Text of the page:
Risk of violence of inpatients with severe mental illness – Do patients with schizophrenia pose harm to others?
Monika Edlinger, Anna-Sophia Rauch, Georg Kemmler, Nursen Yalcin-Siedentopf, W. Wolfgang Fleischhacker, Alex Hofer
30 November 2014
•In the 4 index years 7222 patients were admitted to the Department of Psychiatry and Psychotherapy.
•The proportion of involuntary admissions increased from 6.2% in 1992 to 43.8% in 2007.
•The highest rates of involuntary admissions were observed in the group F0, F6, and F1 and F2.
•Risk of harm to others was more commonly seen in the groups F0, F2 and F6, as well as in F1.
•Patients of the group F0 showed the highest risk of being particularly difficult to manage.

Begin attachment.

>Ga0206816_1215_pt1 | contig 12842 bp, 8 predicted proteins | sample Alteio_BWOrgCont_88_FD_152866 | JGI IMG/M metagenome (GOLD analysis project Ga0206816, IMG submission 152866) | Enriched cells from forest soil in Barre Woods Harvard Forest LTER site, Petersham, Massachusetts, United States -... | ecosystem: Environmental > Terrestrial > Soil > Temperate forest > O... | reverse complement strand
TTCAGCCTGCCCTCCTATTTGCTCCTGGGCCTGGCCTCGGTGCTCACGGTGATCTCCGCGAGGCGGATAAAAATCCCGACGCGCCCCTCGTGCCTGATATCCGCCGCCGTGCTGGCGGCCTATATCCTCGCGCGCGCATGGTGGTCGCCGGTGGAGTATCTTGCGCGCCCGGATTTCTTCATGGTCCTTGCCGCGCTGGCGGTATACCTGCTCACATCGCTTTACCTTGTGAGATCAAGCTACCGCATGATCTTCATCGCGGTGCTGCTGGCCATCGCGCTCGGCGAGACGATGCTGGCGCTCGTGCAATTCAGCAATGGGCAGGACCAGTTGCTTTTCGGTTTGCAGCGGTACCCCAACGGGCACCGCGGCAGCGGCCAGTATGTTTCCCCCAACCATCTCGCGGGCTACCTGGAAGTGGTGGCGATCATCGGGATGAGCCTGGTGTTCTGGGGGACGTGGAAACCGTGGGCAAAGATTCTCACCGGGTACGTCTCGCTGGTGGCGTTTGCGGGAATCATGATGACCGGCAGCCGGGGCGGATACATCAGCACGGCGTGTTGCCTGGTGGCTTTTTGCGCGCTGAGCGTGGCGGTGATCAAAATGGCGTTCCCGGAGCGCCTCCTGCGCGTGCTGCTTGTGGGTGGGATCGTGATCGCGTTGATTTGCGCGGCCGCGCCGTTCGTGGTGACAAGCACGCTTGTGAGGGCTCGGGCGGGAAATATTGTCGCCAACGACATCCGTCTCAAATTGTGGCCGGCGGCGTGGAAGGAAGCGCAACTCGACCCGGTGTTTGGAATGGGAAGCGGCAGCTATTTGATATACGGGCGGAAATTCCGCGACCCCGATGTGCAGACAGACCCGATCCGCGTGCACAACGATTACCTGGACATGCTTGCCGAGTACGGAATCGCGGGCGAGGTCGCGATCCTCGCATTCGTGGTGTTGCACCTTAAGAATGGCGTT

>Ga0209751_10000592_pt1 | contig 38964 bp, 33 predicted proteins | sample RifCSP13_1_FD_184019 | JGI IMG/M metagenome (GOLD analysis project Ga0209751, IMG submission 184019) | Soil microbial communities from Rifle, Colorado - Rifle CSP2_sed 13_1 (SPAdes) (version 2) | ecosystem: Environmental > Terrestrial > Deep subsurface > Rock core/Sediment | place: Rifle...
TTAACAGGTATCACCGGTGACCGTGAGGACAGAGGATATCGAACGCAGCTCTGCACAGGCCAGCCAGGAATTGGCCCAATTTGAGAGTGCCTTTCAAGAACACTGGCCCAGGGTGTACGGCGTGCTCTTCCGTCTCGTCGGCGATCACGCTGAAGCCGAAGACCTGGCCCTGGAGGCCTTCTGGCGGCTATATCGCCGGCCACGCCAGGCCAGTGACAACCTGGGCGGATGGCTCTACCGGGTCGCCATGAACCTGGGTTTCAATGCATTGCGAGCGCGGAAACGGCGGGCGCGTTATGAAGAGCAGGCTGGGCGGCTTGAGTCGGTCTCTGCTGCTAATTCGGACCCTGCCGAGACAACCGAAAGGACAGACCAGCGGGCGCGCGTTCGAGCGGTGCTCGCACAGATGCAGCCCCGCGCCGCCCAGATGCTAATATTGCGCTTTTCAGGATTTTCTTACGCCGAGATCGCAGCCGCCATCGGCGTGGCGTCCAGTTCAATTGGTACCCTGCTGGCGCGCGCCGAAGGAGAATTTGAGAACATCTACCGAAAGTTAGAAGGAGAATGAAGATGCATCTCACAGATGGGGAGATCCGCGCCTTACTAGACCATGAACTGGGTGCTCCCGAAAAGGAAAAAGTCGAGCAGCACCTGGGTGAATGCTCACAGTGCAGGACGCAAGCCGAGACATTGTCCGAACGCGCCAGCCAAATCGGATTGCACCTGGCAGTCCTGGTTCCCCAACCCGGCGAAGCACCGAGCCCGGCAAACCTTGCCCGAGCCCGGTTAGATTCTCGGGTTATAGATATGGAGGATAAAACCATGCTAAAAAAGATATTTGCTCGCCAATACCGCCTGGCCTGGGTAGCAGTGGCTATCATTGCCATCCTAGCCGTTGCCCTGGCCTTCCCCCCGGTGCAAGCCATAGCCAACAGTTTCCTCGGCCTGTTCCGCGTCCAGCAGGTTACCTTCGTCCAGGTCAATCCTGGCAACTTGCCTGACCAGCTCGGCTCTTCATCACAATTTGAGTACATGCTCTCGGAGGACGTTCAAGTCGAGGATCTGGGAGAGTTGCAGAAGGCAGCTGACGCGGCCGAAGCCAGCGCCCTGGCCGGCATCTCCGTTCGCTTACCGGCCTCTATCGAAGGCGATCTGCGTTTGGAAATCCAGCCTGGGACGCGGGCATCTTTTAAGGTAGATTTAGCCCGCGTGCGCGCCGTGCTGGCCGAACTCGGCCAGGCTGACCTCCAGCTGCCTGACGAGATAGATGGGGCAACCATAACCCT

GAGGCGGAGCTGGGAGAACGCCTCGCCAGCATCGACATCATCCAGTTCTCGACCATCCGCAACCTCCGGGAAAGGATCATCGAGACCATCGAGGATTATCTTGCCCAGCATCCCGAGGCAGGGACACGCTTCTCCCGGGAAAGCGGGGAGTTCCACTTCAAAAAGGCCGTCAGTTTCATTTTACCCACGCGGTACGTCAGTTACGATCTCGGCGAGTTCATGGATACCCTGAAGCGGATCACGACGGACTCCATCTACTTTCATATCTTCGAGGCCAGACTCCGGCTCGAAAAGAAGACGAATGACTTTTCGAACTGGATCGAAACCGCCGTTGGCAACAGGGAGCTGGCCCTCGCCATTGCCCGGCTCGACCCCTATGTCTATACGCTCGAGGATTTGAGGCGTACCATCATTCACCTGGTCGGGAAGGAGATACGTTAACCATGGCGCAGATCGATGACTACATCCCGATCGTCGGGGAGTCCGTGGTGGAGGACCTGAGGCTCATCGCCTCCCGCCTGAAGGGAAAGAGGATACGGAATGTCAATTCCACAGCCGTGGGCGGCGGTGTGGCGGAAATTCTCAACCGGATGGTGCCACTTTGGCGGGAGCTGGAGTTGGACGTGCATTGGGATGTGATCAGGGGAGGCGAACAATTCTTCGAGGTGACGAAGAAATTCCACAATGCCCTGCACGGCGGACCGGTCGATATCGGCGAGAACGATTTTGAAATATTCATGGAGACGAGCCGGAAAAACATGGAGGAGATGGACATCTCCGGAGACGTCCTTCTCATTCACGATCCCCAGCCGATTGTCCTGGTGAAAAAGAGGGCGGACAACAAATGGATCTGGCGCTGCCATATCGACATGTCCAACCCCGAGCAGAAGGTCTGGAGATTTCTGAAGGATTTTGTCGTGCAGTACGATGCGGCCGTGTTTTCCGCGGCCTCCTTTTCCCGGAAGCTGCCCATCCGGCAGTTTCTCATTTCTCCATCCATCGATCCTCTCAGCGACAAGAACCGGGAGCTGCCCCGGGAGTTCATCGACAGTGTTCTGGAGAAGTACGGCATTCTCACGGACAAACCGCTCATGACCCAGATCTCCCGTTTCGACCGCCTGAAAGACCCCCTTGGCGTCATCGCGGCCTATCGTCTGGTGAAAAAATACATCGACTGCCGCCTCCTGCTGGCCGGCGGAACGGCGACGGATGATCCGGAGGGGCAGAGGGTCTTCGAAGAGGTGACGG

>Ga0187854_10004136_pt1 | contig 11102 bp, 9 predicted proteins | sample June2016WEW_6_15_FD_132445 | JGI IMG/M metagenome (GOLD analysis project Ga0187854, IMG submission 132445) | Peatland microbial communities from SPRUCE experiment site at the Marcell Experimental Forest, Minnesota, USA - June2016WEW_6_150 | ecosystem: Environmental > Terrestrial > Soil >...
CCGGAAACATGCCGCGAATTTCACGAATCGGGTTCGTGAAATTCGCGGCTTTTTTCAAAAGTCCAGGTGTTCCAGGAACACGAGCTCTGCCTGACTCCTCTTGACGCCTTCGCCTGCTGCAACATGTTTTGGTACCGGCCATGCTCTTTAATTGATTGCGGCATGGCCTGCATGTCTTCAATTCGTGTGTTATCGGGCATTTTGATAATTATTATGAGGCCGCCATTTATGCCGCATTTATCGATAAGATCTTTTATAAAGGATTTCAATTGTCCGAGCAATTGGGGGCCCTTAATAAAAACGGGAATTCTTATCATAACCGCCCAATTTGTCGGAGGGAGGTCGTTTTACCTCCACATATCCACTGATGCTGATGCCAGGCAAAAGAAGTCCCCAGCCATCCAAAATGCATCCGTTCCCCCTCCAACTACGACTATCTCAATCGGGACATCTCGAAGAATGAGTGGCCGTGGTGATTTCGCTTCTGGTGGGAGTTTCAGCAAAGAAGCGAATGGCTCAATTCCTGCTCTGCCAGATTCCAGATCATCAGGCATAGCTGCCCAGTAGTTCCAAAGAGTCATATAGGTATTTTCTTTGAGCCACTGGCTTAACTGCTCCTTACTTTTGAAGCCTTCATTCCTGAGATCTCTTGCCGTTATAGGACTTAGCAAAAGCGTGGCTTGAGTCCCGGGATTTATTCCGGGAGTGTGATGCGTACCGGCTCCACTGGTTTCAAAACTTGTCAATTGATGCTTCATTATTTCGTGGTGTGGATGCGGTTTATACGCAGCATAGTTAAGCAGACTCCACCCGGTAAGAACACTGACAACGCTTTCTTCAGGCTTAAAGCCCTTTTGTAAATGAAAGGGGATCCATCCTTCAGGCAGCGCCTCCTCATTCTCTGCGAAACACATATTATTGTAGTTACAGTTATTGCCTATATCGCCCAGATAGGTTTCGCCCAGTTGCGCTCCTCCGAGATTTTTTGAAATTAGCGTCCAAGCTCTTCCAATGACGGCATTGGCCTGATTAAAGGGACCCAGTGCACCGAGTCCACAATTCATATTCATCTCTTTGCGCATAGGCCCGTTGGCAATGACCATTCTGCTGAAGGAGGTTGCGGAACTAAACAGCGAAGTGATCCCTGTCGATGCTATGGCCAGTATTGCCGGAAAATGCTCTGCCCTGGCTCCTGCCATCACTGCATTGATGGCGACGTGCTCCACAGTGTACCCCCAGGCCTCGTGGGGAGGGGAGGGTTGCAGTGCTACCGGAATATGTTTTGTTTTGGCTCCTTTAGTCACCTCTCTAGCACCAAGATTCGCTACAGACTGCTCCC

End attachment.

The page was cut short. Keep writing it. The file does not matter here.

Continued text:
Individuals suffering from schizophrenia are frequently considered to be dangerous. The current longitudinal chart review was carried out to investigate the diagnostic mix of patients who were admitted to the Department of Psychiatry and Psychotherapy at the Medical University Innsbruck due to risk of harm to others. The sample consisted of all adult inpatients admitted to psychiatric acute care units in the years 1992, 1997, 2002, and 2007. Data collection included diagnoses, criteria for risk of harm to others, and the use of mechanical restraint. Altogether, 7222 admissions were reviewed. Of these, 529 patients had to be admitted to a locked unit because of risk of harm to others. Among those mechanical restraint was more often used in patients with organic mental disorders, Cluster B personality disorders, and mania than in patients with schizophrenia. Patients suffering from schizophrenia with comorbid psychoactive substance use constitute a potentially harmful population and are therefore frequently admitted to locked units due to risk of harm to others. However, in the current study additional coercive measures were more commonly applied in patients suffering from personality disorders and organic mental disorders.